Doug Ford cleared of wrongdoing after developers attend daughter's wedding party, NDP to launch complaint
Ontario's Official Opposition will file a new complaint with the province's integrity commissioner after Premier Doug Ford said Friday he was cleared of any wrongdoing in connection with developers attending and donating to a pre-wedding fundraising party for his daughter last summer.
Ford told reporters earlier in the day that it was "ridiculous" that he was facing questions over the stag-and-doe party, which he called a "personal" matter.
But in a news release Friday evening, NDP Leader Marit Stiles said there was "mounting evidence that Ford's cozy relationship with developers has crossed the line."
"These developers include the very people who directly benefited from the Ford government's decision to carve up the Greenbelt and other special favours — what exactly were they talking about at that table?" asked Stiles.
The questions came after Global News reported Thursday that developers who were personal friends of Ford attended the party, and that some expressed discomfort at being invited to the event. CBC Toronto has not independently verified that reporting.
In recent months, Ford has come under scrutiny over an about-face on development in the province's protected Greenbelt area, after it emerged several well-established developers were among the owners of the land Ford is proposing to open up for housing development, some of whom appear to be significant PC party donors.
The Ford government previously said it would not entertain proposals for development in the Greenbelt.
"This is ridiculous, to be frank with you," Ford told reporters when asked about the stag-and-doe at a news conference in Oshweken, Ont.
"I went to the integrity commissioner, he cleared it 1,000 per cent," Ford said. "It's really personal and this is my daughter's wedding and it's the first time that's ever come out in Canadian history, someone asking about someone's daughter's wedding. But anyways, it was cleared with the integrity commissioner."
Ford went to commissioner's office in January
The Office of the Integrity Commissioner told CBC Toronto on Friday that it was in January that the premier and his staff provided information to the commissioner about certain guests who attended the wedding and who may have attended the stag-and-doe party held months before. Ford approached the commissioner after a media inquiry, the office said.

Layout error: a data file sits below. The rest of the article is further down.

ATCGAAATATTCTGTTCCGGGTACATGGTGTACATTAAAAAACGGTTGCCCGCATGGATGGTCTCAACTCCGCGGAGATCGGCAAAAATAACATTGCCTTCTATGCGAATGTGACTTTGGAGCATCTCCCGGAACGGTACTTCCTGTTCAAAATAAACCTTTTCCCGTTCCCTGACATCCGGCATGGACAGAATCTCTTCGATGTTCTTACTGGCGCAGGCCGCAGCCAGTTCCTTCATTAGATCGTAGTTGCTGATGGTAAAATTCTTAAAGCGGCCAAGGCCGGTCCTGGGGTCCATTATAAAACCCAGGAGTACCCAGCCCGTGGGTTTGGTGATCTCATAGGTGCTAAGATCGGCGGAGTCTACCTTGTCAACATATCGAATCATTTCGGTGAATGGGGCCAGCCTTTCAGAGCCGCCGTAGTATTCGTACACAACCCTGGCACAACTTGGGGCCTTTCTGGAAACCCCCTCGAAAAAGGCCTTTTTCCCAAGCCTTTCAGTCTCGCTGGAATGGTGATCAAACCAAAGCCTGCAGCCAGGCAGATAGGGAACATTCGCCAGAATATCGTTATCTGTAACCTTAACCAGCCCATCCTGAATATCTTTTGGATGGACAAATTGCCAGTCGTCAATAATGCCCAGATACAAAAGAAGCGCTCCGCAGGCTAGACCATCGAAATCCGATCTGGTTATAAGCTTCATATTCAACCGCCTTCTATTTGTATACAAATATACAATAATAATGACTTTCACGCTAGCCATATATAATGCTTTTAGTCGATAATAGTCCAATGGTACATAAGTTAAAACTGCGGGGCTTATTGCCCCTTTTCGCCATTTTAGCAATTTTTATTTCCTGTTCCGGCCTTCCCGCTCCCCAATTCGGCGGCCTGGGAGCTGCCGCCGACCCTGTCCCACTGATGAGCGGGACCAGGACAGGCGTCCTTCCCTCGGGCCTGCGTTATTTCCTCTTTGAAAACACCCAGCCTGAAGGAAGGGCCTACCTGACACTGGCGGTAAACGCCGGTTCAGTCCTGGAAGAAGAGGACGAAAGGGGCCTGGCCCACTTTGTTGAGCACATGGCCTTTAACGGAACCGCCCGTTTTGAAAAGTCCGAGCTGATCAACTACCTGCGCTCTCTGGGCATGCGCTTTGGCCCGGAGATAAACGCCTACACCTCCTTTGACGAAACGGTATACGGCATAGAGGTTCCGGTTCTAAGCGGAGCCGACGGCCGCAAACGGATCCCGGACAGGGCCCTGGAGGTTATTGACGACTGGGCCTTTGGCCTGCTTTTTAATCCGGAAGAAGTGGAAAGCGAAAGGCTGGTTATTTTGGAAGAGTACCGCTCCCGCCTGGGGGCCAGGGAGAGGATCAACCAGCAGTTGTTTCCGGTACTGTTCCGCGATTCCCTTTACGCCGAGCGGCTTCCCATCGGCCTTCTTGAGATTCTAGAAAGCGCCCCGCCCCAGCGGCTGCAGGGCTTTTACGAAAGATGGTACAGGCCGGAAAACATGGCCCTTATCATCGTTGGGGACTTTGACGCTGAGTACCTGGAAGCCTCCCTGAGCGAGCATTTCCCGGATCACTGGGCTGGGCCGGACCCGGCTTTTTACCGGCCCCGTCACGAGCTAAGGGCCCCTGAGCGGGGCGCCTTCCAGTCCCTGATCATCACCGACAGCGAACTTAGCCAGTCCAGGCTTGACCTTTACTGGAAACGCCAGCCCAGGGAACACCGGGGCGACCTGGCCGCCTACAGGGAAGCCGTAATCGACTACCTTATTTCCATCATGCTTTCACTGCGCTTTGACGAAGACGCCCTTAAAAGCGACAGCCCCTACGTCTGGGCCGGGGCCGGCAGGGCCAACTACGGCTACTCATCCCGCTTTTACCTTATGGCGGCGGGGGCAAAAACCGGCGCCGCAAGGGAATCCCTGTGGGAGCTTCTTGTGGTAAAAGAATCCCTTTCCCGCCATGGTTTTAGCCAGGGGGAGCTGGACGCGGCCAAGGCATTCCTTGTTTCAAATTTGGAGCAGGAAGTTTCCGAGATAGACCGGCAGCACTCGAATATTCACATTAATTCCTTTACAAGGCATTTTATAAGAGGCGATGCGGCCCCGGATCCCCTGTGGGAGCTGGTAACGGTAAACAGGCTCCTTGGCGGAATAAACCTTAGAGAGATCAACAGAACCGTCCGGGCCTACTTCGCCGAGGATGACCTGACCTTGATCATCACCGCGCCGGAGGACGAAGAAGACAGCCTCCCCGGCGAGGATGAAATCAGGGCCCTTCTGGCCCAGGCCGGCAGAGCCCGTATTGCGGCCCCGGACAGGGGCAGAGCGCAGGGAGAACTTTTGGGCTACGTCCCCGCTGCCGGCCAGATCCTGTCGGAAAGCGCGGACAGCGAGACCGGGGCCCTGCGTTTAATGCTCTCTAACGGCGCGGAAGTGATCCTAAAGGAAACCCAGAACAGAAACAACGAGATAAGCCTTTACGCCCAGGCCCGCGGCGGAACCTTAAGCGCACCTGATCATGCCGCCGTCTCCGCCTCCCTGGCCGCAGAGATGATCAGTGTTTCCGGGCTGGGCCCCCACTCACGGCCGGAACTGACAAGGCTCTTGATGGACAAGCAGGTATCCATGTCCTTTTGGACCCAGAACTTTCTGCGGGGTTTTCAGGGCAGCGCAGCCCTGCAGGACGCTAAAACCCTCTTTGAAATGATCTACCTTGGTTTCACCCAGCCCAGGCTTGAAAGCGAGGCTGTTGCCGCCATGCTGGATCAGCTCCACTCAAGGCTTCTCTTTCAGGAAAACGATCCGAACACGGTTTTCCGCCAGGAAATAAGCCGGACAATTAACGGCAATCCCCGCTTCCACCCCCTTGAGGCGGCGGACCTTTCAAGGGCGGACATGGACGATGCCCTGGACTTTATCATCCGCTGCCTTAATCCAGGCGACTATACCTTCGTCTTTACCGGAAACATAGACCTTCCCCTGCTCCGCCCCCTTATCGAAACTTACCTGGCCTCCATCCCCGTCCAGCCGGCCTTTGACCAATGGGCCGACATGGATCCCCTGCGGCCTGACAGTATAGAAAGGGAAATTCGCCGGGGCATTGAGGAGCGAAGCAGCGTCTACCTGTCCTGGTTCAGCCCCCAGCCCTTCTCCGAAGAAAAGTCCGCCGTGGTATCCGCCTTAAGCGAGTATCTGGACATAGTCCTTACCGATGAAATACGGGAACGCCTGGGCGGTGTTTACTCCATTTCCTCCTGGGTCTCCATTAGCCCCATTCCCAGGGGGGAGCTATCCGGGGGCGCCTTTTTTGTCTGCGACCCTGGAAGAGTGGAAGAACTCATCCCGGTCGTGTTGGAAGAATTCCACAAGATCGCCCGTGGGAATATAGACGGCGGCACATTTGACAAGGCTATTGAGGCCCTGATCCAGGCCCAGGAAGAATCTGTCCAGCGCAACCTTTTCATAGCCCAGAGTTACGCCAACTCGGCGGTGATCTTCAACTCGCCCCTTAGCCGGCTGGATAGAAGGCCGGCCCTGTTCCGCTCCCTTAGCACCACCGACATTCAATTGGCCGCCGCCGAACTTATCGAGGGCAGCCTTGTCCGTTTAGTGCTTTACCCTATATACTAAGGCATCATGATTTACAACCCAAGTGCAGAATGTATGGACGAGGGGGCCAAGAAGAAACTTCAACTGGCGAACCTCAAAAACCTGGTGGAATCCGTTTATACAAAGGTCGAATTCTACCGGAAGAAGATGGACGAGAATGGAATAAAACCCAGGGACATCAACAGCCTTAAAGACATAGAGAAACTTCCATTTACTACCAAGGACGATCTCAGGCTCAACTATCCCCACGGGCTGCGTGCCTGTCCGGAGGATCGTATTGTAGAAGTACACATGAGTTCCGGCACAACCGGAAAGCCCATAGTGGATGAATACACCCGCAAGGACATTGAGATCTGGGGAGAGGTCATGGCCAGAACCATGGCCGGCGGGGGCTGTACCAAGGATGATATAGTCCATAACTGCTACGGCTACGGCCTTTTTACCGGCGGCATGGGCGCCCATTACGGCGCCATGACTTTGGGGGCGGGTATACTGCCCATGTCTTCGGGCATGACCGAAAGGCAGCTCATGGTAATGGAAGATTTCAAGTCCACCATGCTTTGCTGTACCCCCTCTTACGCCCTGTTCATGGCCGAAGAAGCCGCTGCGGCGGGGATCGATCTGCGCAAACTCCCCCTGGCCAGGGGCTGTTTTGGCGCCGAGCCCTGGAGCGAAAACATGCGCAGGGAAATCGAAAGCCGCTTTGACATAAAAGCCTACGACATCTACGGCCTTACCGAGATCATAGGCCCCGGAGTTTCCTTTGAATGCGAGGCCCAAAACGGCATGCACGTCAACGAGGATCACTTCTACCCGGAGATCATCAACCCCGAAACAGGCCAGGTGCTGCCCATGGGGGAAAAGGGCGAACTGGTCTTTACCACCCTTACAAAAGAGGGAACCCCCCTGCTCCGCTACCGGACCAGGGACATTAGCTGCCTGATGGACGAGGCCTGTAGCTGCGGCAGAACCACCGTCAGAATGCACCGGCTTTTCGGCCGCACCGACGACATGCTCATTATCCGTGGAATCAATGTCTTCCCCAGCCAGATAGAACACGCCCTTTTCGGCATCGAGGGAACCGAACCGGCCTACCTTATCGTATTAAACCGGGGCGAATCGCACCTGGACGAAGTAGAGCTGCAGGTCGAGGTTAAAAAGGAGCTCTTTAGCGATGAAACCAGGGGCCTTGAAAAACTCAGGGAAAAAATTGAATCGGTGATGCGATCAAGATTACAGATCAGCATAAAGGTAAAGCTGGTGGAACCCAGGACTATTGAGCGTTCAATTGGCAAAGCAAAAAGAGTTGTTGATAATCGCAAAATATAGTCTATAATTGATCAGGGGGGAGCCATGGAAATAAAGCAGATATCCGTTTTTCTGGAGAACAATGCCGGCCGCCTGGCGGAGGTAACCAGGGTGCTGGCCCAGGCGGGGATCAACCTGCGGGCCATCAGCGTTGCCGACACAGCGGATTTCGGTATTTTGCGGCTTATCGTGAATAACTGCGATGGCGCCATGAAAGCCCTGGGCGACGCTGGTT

"The information provided to the Commissioner was that these guests, identified as developers, are friends of the Ford family, and in some cases have been for decades," said Michelle Renaud, communications manager for the office.
"Based on the information provided to the Commissioner about the events: specifically, that the Premier had no knowledge of gifts given to his daughter and son-in-law; and, that there was no discussion of government business at either of the events, the Commissioner was of the opinion that there was nothing to indicate non-compliance with the Members' Integrity Act related to these events."
The statement adds that the integrity commissioner's opinion is "not a finding or the result of an investigation into a matter."
Rather, when the commissioner receives a request for an opinion, they assess it "using the information made available by the member."
Ford says he knows what he 'should and shouldn't do'
The commissioner's office added this sort of opinion is separate from an inquiry as to whether another MPP has contravened the act. That kind of request leads to a public report, whereas the opinion in this case leads to a confidential opinion given directly to the MPP who makes the request.
Ford defended his reversal on the Greenbelt Friday, saying the province is facing a housing crisis.
Asked which developers specifically he was personal friends with, Ford said his family has been in politics for over 30 years and is friends with hundreds of developers, private sector individuals and others.
"I know the difference of what we should and shouldn't do."
The integrity commissioner is also investigating a separate complaint from the NDP leader on what she calls the "curious timing of recent purchases of Greenbelt land by powerful landowners with donor and political ties to the Ontario PC Party" — both Ford and his housing minister deny any wrongdoing.